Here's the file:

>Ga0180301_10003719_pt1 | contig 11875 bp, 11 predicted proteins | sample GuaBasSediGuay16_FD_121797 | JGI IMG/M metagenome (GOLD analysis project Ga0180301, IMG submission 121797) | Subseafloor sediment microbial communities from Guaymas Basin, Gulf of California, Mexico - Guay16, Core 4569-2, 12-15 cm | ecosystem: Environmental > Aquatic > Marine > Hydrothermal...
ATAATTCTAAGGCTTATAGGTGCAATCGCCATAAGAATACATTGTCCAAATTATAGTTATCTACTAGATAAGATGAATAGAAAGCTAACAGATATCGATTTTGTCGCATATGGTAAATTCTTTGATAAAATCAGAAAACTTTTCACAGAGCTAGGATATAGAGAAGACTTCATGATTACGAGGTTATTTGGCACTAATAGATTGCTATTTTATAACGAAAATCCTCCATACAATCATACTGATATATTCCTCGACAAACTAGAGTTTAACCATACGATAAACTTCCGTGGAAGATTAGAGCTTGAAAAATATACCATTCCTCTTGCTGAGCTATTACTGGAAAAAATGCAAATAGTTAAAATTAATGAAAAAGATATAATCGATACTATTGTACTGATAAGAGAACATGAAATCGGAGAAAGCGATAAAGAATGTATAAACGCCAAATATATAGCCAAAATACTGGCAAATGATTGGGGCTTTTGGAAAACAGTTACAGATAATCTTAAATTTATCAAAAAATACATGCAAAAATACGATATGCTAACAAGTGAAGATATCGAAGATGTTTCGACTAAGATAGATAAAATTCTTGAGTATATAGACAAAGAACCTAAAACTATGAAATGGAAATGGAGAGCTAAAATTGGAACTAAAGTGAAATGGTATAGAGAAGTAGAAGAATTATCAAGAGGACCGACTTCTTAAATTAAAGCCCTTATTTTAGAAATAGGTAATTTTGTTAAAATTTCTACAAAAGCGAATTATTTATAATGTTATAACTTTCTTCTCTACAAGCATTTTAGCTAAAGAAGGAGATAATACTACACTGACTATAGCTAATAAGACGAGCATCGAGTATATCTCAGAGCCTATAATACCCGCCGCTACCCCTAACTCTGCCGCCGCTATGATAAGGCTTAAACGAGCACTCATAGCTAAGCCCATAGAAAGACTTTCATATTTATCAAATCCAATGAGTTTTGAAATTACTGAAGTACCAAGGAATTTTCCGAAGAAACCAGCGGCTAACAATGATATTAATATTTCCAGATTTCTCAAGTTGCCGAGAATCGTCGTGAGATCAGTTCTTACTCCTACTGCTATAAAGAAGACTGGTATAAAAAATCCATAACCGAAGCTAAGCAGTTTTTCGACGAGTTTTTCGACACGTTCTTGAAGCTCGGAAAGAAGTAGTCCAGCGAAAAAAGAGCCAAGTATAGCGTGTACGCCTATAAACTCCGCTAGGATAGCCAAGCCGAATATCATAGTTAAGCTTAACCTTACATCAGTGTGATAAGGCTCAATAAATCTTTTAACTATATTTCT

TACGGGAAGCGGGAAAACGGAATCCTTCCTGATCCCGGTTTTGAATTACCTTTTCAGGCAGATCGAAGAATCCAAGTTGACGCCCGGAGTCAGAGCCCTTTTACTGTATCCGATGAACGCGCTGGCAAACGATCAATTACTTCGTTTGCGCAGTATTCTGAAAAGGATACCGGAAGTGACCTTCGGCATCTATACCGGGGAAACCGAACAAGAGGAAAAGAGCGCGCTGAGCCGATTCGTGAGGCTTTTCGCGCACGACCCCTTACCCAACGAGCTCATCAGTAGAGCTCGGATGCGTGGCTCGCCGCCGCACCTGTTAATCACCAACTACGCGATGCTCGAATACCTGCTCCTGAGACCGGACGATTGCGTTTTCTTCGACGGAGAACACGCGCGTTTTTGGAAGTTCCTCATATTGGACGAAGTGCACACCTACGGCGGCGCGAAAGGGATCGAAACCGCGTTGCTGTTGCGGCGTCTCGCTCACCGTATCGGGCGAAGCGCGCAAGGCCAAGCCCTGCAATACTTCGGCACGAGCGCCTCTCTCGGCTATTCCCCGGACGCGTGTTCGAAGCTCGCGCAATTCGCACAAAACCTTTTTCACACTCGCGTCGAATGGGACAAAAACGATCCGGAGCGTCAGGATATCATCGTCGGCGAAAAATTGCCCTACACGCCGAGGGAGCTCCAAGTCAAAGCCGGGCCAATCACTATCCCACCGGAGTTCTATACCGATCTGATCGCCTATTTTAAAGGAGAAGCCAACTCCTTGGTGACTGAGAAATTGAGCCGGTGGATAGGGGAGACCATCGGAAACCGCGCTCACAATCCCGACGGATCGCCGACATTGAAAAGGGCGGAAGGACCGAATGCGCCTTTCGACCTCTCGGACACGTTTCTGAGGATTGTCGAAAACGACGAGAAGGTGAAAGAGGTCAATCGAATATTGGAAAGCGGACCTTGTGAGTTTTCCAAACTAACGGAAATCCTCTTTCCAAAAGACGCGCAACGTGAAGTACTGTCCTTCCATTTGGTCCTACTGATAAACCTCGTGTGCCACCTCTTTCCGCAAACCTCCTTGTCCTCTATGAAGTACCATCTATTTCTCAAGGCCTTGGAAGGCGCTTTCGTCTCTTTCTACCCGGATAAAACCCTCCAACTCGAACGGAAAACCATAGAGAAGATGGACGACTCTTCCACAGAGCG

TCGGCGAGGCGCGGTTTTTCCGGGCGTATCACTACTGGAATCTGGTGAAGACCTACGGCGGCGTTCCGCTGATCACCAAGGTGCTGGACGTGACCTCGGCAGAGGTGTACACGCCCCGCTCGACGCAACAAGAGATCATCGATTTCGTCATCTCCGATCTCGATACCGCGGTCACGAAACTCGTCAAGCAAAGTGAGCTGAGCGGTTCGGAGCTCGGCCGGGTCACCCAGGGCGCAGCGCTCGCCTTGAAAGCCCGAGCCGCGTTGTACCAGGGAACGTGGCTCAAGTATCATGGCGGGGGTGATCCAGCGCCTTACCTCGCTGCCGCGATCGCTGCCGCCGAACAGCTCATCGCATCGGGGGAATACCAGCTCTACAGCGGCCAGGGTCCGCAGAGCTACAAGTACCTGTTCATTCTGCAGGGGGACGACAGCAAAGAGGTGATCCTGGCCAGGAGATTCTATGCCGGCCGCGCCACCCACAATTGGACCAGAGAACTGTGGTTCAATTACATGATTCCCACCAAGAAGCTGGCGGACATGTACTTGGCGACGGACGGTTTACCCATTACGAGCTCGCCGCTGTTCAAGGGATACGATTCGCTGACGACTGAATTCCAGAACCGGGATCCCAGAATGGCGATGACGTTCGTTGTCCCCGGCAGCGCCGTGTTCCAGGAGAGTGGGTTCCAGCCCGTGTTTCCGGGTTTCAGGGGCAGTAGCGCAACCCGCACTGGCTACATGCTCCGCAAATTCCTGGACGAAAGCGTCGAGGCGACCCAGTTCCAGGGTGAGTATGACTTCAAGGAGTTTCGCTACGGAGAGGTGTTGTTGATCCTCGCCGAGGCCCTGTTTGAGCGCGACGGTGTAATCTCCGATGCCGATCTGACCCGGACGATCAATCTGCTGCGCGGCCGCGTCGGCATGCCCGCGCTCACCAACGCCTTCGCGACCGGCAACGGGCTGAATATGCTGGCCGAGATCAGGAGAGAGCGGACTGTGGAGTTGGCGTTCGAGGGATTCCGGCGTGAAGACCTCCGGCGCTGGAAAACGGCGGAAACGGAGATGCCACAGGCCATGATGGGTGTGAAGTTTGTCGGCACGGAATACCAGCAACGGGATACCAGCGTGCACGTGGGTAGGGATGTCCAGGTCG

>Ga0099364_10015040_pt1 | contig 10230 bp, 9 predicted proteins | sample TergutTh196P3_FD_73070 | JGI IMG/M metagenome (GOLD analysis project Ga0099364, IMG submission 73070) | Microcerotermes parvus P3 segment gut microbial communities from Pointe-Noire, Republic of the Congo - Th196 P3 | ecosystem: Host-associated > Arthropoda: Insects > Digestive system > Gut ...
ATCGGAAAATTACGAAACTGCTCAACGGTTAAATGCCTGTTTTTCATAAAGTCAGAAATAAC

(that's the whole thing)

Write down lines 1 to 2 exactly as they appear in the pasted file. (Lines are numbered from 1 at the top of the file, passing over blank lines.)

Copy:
>Ga0180301_10003719_pt1 | contig 11875 bp, 11 predicted proteins | sample GuaBasSediGuay16_FD_121797 | JGI IMG/M metagenome (GOLD analysis project Ga0180301, IMG submission 121797) | Subseafloor sediment microbial communities from Guaymas Basin, Gulf of California, Mexico - Guay16, Core 4569-2, 12-15 cm | ecosystem: Environmental > Aquatic > Marine > Hydrothermal...
ATAATTCTAAGGCTTATAGGTGCAATCGCCATAAGAATACATTGTCCAAATTATAGTTATCTACTAGATAAGATGAATAGAAAGCTAACAGATATCGATTTTGTCGCATATGGTAAATTCTTTGATAAAATCAGAAAACTTTTCACAGAGCTAGGATATAGAGAAGACTTCATGATTACGAGGTTATTTGGCACTAATAGATTGCTATTTTATAACGAAAATCCTCCATACAATCATACTGATATATTCCTCGACAAACTAGAGTTTAACCATACGATAAACTTCCGTGGAAGATTAGAGCTTGAAAAATATACCATTCCTCTTGCTGAGCTATTACTGGAAAAAATGCAAATAGTTAAAATTAATGAAAAAGATATAATCGATACTATTGTACTGATAAGAGAACATGAAATCGGAGAAAGCGATAAAGAATGTATAAACGCCAAATATATAGCCAAAATACTGGCAAATGATTGGGGCTTTTGGAAAACAGTTACAGATAATCTTAAATTTATCAAAAAATACATGCAAAAATACGATATGCTAACAAGTGAAGATATCGAAGATGTTTCGACTAAGATAGATAAAATTCTTGAGTATATAGACAAAGAACCTAAAACTATGAAATGGAAATGGAGAGCTAAAATTGGAACTAAAGTGAAATGGTATAGAGAAGTAGAAGAATTATCAAGAGGACCGACTTCTTAAATTAAAGCCCTTATTTTAGAAATAGGTAATTTTGTTAAAATTTCTACAAAAGCGAATTATTTATAATGTTATAACTTTCTTCTCTACAAGCATTTTAGCTAAAGAAGGAGATAATACTACACTGACTATAGCTAATAAGACGAGCATCGAGTATATCTCAGAGCCTATAATACCCGCCGCTACCCCTAACTCTGCCGCCGCTATGATAAGGCTTAAACGAGCACTCATAGCTAAGCCCATAGAAAGACTTTCATATTTATCAAATCCAATGAGTTTTGAAATTACTGAAGTACCAAGGAATTTTCCGAAGAAACCAGCGGCTAACAATGATATTAATATTTCCAGATTTCTCAAGTTGCCGAGAATCGTCGTGAGATCAGTTCTTACTCCTACTGCTATAAAGAAGACTGGTATAAAAAATCCATAACCGAAGCTAAGCAGTTTTTCGACGAGTTTTTCGACACGTTCTTGAAGCTCGGAAAGAAGTAGTCCAGCGAAAAAAGAGCCAAGTATAGCGTGTACGCCTATAAACTCCGCTAGGATAGCCAAGCCGAATATCATAGTTAAGCTTAACCTTACATCAGTGTGATAAGGCTCAATAAATCTTTTAACTATATTTCT